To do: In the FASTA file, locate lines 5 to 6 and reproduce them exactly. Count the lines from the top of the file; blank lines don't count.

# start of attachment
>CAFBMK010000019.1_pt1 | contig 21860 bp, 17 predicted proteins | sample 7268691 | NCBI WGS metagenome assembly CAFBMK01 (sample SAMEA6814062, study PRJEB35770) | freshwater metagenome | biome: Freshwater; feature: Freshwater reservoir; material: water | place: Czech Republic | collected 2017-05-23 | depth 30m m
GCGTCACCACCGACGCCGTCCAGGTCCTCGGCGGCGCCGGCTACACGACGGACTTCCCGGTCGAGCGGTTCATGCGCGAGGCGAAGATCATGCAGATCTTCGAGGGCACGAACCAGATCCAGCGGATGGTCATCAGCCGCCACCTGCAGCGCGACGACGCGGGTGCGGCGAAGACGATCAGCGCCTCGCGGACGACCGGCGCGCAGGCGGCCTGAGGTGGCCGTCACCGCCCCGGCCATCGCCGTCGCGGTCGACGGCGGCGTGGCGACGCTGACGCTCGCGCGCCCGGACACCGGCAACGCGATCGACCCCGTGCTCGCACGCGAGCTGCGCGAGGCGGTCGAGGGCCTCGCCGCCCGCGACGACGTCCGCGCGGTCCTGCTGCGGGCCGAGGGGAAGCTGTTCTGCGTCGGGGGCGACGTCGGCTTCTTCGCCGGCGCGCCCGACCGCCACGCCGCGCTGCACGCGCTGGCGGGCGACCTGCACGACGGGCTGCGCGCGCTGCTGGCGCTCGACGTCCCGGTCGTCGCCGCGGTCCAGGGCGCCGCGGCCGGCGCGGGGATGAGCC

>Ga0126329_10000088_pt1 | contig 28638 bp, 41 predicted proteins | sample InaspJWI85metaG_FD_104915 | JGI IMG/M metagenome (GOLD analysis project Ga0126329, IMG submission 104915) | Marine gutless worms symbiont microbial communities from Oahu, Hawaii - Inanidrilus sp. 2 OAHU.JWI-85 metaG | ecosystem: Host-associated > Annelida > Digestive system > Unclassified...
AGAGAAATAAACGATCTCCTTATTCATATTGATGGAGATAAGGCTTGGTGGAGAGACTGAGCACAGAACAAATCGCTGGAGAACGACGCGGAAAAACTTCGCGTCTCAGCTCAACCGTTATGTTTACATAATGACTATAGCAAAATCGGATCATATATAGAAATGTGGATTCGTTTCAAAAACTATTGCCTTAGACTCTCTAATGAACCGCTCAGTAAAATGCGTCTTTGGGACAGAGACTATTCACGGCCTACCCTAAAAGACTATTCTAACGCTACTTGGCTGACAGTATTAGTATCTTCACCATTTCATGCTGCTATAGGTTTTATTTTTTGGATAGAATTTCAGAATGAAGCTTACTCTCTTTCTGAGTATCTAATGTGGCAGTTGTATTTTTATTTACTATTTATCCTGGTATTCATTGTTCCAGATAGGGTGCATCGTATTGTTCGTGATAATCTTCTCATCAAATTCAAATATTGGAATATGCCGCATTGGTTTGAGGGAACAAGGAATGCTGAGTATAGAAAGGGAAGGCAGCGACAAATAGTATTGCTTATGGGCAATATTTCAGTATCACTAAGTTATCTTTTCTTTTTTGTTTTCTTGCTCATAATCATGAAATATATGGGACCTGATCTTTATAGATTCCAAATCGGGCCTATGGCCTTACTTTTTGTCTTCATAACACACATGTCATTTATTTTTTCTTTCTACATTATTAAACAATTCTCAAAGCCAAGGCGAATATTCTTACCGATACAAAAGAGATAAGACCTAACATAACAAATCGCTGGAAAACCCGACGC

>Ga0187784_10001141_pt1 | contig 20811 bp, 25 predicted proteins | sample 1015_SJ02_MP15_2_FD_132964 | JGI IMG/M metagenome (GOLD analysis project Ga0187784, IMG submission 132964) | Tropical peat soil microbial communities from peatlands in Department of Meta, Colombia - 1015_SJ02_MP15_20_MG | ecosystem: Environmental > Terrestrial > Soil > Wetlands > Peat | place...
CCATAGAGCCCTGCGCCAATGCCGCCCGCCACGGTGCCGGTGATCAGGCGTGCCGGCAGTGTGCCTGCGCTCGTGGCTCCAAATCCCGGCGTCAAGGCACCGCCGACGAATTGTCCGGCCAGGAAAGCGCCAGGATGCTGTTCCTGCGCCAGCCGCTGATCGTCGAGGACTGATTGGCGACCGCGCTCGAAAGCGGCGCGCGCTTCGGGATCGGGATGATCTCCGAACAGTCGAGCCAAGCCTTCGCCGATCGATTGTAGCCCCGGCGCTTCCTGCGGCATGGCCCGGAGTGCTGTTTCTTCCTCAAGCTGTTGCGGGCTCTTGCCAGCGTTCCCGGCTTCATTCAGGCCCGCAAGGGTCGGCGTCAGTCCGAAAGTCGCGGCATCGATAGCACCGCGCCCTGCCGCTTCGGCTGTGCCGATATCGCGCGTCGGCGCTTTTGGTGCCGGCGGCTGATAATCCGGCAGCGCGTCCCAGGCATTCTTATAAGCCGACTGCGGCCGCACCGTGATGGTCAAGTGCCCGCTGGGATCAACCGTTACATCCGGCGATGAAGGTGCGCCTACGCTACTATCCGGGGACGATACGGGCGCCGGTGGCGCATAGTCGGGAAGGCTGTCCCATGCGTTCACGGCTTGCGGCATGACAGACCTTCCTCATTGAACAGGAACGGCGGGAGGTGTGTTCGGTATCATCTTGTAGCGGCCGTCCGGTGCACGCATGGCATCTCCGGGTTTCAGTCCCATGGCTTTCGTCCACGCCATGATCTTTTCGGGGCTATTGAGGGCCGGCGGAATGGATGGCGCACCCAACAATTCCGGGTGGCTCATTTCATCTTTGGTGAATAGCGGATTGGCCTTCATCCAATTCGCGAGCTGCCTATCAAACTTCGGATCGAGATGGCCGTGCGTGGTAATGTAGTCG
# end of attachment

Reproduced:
>Ga0187784_10001141_pt1 | contig 20811 bp, 25 predicted proteins | sample 1015_SJ02_MP15_2_FD_132964 | JGI IMG/M metagenome (GOLD analysis project Ga0187784, IMG submission 132964) | Tropical peat soil microbial communities from peatlands in Department of Meta, Colombia - 1015_SJ02_MP15_20_MG | ecosystem: Environmental > Terrestrial > Soil > Wetlands > Peat | place...
CCATAGAGCCCTGCGCCAATGCCGCCCGCCACGGTGCCGGTGATCAGGCGTGCCGGCAGTGTGCCTGCGCTCGTGGCTCCAAATCCCGGCGTCAAGGCACCGCCGACGAATTGTCCGGCCAGGAAAGCGCCAGGATGCTGTTCCTGCGCCAGCCGCTGATCGTCGAGGACTGATTGGCGACCGCGCTCGAAAGCGGCGCGCGCTTCGGGATCGGGATGATCTCCGAACAGTCGAGCCAAGCCTTCGCCGATCGATTGTAGCCCCGGCGCTTCCTGCGGCATGGCCCGGAGTGCTGTTTCTTCCTCAAGCTGTTGCGGGCTCTTGCCAGCGTTCCCGGCTTCATTCAGGCCCGCAAGGGTCGGCGTCAGTCCGAAAGTCGCGGCATCGATAGCACCGCGCCCTGCCGCTTCGGCTGTGCCGATATCGCGCGTCGGCGCTTTTGGTGCCGGCGGCTGATAATCCGGCAGCGCGTCCCAGGCATTCTTATAAGCCGACTGCGGCCGCACCGTGATGGTCAAGTGCCCGCTGGGATCAACCGTTACATCCGGCGATGAAGGTGCGCCTACGCTACTATCCGGGGACGATACGGGCGCCGGTGGCGCATAGTCGGGAAGGCTGTCCCATGCGTTCACGGCTTGCGGCATGACAGACCTTCCTCATTGAACAGGAACGGCGGGAGGTGTGTTCGGTATCATCTTGTAGCGGCCGTCCGGTGCACGCATGGCATCTCCGGGTTTCAGTCCCATGGCTTTCGTCCACGCCATGATCTTTTCGGGGCTATTGAGGGCCGGCGGAATGGATGGCGCACCCAACAATTCCGGGTGGCTCATTTCATCTTTGGTGAATAGCGGATTGGCCTTCATCCAATTCGCGAGCTGCCTATCAAACTTCGGATCGAGATGGCCGTGCGTGGTAATGTAGTCG